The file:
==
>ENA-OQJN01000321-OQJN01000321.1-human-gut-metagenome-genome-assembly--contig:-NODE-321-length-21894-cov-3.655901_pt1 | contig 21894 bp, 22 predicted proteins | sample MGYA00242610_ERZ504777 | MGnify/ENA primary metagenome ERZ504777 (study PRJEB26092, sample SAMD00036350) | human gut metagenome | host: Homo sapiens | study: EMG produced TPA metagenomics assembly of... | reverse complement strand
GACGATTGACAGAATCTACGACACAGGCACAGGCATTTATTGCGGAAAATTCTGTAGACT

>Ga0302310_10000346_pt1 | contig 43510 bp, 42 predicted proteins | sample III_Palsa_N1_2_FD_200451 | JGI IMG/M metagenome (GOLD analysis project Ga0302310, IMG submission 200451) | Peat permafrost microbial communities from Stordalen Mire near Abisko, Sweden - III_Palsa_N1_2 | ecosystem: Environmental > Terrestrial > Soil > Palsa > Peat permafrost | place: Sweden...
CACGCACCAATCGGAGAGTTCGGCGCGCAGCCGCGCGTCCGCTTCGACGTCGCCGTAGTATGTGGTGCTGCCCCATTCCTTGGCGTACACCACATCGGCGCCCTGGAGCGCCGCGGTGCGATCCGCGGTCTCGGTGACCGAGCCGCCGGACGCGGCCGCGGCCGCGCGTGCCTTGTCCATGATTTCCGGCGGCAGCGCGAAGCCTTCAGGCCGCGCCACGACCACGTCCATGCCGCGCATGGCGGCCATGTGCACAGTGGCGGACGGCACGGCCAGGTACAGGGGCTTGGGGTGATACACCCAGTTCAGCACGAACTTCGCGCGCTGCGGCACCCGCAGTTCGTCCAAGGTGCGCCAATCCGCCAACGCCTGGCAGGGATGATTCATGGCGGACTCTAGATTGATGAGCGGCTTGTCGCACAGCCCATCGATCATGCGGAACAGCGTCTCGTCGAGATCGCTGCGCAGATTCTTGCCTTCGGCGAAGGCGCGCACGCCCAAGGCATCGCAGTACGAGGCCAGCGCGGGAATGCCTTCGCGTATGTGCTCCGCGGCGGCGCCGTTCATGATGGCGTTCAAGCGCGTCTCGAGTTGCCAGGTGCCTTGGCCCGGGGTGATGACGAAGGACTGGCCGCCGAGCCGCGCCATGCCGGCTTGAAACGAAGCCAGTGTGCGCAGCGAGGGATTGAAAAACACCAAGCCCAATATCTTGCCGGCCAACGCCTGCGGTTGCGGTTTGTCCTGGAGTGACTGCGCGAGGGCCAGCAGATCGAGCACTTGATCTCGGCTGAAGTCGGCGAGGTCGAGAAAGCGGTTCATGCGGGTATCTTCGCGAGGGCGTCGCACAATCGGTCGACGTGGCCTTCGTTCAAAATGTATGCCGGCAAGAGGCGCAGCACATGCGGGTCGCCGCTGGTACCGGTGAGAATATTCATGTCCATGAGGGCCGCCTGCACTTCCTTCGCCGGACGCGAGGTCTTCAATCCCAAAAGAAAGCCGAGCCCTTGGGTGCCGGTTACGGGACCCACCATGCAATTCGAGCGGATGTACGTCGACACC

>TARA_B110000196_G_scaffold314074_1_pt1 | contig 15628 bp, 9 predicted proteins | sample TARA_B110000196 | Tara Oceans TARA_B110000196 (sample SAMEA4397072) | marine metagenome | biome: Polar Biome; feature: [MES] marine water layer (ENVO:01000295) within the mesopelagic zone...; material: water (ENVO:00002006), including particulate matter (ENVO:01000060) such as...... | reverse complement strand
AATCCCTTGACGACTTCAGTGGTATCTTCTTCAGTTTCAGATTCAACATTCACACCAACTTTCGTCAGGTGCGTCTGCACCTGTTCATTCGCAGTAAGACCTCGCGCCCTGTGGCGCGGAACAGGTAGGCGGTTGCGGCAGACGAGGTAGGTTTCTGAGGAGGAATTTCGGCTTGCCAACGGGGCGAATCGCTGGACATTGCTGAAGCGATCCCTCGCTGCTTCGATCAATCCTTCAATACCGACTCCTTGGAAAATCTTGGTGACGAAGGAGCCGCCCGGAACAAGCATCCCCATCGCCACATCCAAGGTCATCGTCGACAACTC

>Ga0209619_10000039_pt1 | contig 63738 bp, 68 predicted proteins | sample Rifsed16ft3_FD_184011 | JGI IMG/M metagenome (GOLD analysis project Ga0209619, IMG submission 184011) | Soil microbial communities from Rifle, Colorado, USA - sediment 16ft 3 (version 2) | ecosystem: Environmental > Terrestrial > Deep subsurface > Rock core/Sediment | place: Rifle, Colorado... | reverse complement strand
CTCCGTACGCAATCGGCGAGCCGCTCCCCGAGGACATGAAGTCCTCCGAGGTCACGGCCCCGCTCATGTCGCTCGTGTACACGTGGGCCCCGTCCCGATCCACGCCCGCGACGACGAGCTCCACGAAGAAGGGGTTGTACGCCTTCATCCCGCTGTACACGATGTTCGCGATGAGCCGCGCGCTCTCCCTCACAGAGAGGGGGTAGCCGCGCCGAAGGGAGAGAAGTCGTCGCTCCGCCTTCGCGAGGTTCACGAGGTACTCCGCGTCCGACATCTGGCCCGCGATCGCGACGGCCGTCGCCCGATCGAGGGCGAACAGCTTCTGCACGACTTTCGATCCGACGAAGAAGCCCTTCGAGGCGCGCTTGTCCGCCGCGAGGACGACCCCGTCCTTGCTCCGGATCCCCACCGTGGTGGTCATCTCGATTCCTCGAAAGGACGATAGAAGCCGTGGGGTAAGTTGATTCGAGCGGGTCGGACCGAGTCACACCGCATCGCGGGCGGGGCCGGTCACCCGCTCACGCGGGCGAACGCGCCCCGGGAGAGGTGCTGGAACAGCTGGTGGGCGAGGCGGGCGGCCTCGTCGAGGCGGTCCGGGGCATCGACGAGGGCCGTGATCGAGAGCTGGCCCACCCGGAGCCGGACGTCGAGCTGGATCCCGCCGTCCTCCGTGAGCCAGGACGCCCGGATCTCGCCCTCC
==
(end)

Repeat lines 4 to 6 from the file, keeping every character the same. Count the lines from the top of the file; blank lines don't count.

CACGCACCAATCGGAGAGTTCGGCGCGCAGCCGCGCGTCCGCTTCGACGTCGCCGTAGTATGTGGTGCTGCCCCATTCCTTGGCGTACACCACATCGGCGCCCTGGAGCGCCGCGGTGCGATCCGCGGTCTCGGTGACCGAGCCGCCGGACGCGGCCGCGGCCGCGCGTGCCTTGTCCATGATTTCCGGCGGCAGCGCGAAGCCTTCAGGCCGCGCCACGACCACGTCCATGCCGCGCATGGCGGCCATGTGCACAGTGGCGGACGGCACGGCCAGGTACAGGGGCTTGGGGTGATACACCCAGTTCAGCACGAACTTCGCGCGCTGCGGCACCCGCAGTTCGTCCAAGGTGCGCCAATCCGCCAACGCCTGGCAGGGATGATTCATGGCGGACTCTAGATTGATGAGCGGCTTGTCGCACAGCCCATCGATCATGCGGAACAGCGTCTCGTCGAGATCGCTGCGCAGATTCTTGCCTTCGGCGAAGGCGCGCACGCCCAAGGCATCGCAGTACGAGGCCAGCGCGGGAATGCCTTCGCGTATGTGCTCCGCGGCGGCGCCGTTCATGATGGCGTTCAAGCGCGTCTCGAGTTGCCAGGTGCCTTGGCCCGGGGTGATGACGAAGGACTGGCCGCCGAGCCGCGCCATGCCGGCTTGAAACGAAGCCAGTGTGCGCAGCGAGGGATTGAAAAACACCAAGCCCAATATCTTGCCGGCCAACGCCTGCGGTTGCGGTTTGTCCTGGAGTGACTGCGCGAGGGCCAGCAGATCGAGCACTTGATCTCGGCTGAAGTCGGCGAGGTCGAGAAAGCGGTTCATGCGGGTATCTTCGCGAGGGCGTCGCACAATCGGTCGACGTGGCCTTCGTTCAAAATGTATGCCGGCAAGAGGCGCAGCACATGCGGGTCGCCGCTGGTACCGGTGAGAATATTCATGTCCATGAGGGCCGCCTGCACTTCCTTCGCCGGACGCGAGGTCTTCAATCCCAAAAGAAAGCCGAGCCCTTGGGTGCCGGTTACGGGACCCACCATGCAATTCGAGCGGATGTACGTCGACACC

>TARA_B110000196_G_scaffold314074_1_pt1 | contig 15628 bp, 9 predicted proteins | sample TARA_B110000196 | Tara Oceans TARA_B110000196 (sample SAMEA4397072) | marine metagenome | biome: Polar Biome; feature: [MES] marine water layer (ENVO:01000295) within the mesopelagic zone...; material: water (ENVO:00002006), including particulate matter (ENVO:01000060) such as...... | reverse complement strand
AATCCCTTGACGACTTCAGTGGTATCTTCTTCAGTTTCAGATTCAACATTCACACCAACTTTCGTCAGGTGCGTCTGCACCTGTTCATTCGCAGTAAGACCTCGCGCCCTGTGGCGCGGAACAGGTAGGCGGTTGCGGCAGACGAGGTAGGTTTCTGAGGAGGAATTTCGGCTTGCCAACGGGGCGAATCGCTGGACATTGCTGAAGCGATCCCTCGCTGCTTCGATCAATCCTTCAATACCGACTCCTTGGAAAATCTTGGTGACGAAGGAGCCGCCCGGAACAAGCATCCCCATCGCCACATCCAAGGTCATCGTCGACAACTC